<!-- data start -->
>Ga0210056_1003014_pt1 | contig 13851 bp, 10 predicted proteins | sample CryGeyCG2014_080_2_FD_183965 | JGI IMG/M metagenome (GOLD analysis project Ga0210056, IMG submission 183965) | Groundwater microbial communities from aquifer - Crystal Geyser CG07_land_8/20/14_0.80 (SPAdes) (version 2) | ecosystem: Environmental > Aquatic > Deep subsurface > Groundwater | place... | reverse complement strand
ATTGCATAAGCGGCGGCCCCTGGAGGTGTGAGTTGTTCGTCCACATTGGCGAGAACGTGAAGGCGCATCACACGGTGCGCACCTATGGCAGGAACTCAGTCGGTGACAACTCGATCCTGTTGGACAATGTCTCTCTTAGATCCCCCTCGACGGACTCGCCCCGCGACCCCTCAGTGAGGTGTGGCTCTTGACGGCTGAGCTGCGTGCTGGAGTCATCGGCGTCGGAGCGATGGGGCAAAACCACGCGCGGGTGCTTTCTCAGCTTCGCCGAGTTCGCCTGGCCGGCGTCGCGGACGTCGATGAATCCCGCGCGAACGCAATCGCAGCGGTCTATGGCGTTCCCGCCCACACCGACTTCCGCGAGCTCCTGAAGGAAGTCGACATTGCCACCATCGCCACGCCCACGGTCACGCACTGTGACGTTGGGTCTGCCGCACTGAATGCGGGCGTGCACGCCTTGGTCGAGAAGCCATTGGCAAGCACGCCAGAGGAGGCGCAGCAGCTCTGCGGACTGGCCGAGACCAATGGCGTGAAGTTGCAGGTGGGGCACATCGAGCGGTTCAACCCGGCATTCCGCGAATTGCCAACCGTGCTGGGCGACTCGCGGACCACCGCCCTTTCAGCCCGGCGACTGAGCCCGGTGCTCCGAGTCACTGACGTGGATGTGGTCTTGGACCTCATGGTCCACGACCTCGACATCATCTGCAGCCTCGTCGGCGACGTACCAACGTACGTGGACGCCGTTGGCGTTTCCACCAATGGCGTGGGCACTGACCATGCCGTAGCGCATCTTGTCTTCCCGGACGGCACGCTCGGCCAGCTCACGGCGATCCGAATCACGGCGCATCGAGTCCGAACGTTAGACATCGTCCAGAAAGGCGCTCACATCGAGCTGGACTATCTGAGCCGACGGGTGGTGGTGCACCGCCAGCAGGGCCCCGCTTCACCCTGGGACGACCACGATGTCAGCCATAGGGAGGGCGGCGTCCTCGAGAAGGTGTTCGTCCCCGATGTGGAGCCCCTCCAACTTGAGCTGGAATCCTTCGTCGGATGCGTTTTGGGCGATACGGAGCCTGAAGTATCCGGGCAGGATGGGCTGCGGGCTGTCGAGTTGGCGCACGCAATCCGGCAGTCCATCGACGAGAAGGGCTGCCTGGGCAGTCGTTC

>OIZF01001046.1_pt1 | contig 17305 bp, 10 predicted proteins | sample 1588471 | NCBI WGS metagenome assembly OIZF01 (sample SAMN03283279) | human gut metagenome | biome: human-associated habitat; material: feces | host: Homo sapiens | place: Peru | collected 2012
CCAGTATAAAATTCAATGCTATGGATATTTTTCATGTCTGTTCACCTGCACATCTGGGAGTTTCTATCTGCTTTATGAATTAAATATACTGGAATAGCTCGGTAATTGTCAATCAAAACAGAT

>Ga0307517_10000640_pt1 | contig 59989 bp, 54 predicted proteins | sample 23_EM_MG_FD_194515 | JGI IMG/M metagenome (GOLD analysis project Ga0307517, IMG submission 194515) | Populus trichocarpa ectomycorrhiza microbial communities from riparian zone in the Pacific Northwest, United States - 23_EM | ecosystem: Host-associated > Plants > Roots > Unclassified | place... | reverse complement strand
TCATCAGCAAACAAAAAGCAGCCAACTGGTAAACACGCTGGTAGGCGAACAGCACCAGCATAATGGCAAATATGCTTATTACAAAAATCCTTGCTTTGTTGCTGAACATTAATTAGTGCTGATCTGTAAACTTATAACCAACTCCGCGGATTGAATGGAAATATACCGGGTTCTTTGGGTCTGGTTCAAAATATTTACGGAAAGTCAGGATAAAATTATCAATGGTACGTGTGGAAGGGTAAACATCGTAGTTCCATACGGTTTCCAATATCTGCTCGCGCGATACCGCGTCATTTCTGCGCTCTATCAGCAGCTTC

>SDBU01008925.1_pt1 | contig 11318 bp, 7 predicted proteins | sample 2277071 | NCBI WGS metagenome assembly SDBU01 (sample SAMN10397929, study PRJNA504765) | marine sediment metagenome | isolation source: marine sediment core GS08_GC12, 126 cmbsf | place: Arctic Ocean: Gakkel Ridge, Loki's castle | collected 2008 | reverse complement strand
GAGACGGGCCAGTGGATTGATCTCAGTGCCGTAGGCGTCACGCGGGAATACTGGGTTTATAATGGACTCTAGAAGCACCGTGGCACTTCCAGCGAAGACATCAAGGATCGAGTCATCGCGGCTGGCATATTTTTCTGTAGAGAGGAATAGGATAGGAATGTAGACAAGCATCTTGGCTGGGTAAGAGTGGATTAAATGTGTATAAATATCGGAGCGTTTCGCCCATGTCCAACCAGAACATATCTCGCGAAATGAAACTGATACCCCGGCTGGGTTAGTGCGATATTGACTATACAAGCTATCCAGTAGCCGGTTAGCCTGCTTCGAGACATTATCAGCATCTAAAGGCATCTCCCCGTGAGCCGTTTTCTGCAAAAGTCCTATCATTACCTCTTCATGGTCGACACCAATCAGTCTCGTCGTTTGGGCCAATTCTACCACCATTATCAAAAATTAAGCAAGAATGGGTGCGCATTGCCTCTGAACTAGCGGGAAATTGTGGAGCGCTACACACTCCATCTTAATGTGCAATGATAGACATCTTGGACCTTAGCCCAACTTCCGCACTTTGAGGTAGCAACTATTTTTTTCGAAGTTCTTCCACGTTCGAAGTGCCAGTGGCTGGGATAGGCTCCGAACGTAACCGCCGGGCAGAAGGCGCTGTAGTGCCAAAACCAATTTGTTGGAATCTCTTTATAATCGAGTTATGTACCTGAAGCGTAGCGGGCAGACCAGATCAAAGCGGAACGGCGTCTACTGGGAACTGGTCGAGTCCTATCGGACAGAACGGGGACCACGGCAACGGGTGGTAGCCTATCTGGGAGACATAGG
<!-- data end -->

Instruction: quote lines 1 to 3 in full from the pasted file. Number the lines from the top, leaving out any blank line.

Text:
>Ga0210056_1003014_pt1 | contig 13851 bp, 10 predicted proteins | sample CryGeyCG2014_080_2_FD_183965 | JGI IMG/M metagenome (GOLD analysis project Ga0210056, IMG submission 183965) | Groundwater microbial communities from aquifer - Crystal Geyser CG07_land_8/20/14_0.80 (SPAdes) (version 2) | ecosystem: Environmental > Aquatic > Deep subsurface > Groundwater | place... | reverse complement strand
ATTGCATAAGCGGCGGCCCCTGGAGGTGTGAGTTGTTCGTCCACATTGGCGAGAACGTGAAGGCGCATCACACGGTGCGCACCTATGGCAGGAACTCAGTCGGTGACAACTCGATCCTGTTGGACAATGTCTCTCTTAGATCCCCCTCGACGGACTCGCCCCGCGACCCCTCAGTGAGGTGTGGCTCTTGACGGCTGAGCTGCGTGCTGGAGTCATCGGCGTCGGAGCGATGGGGCAAAACCACGCGCGGGTGCTTTCTCAGCTTCGCCGAGTTCGCCTGGCCGGCGTCGCGGACGTCGATGAATCCCGCGCGAACGCAATCGCAGCGGTCTATGGCGTTCCCGCCCACACCGACTTCCGCGAGCTCCTGAAGGAAGTCGACATTGCCACCATCGCCACGCCCACGGTCACGCACTGTGACGTTGGGTCTGCCGCACTGAATGCGGGCGTGCACGCCTTGGTCGAGAAGCCATTGGCAAGCACGCCAGAGGAGGCGCAGCAGCTCTGCGGACTGGCCGAGACCAATGGCGTGAAGTTGCAGGTGGGGCACATCGAGCGGTTCAACCCGGCATTCCGCGAATTGCCAACCGTGCTGGGCGACTCGCGGACCACCGCCCTTTCAGCCCGGCGACTGAGCCCGGTGCTCCGAGTCACTGACGTGGATGTGGTCTTGGACCTCATGGTCCACGACCTCGACATCATCTGCAGCCTCGTCGGCGACGTACCAACGTACGTGGACGCCGTTGGCGTTTCCACCAATGGCGTGGGCACTGACCATGCCGTAGCGCATCTTGTCTTCCCGGACGGCACGCTCGGCCAGCTCACGGCGATCCGAATCACGGCGCATCGAGTCCGAACGTTAGACATCGTCCAGAAAGGCGCTCACATCGAGCTGGACTATCTGAGCCGACGGGTGGTGGTGCACCGCCAGCAGGGCCCCGCTTCACCCTGGGACGACCACGATGTCAGCCATAGGGAGGGCGGCGTCCTCGAGAAGGTGTTCGTCCCCGATGTGGAGCCCCTCCAACTTGAGCTGGAATCCTTCGTCGGATGCGTTTTGGGCGATACGGAGCCTGAAGTATCCGGGCAGGATGGGCTGCGGGCTGTCGAGTTGGCGCACGCAATCCGGCAGTCCATCGACGAGAAGGGCTGCCTGGGCAGTCGTTC

>OIZF01001046.1_pt1 | contig 17305 bp, 10 predicted proteins | sample 1588471 | NCBI WGS metagenome assembly OIZF01 (sample SAMN03283279) | human gut metagenome | biome: human-associated habitat; material: feces | host: Homo sapiens | place: Peru | collected 2012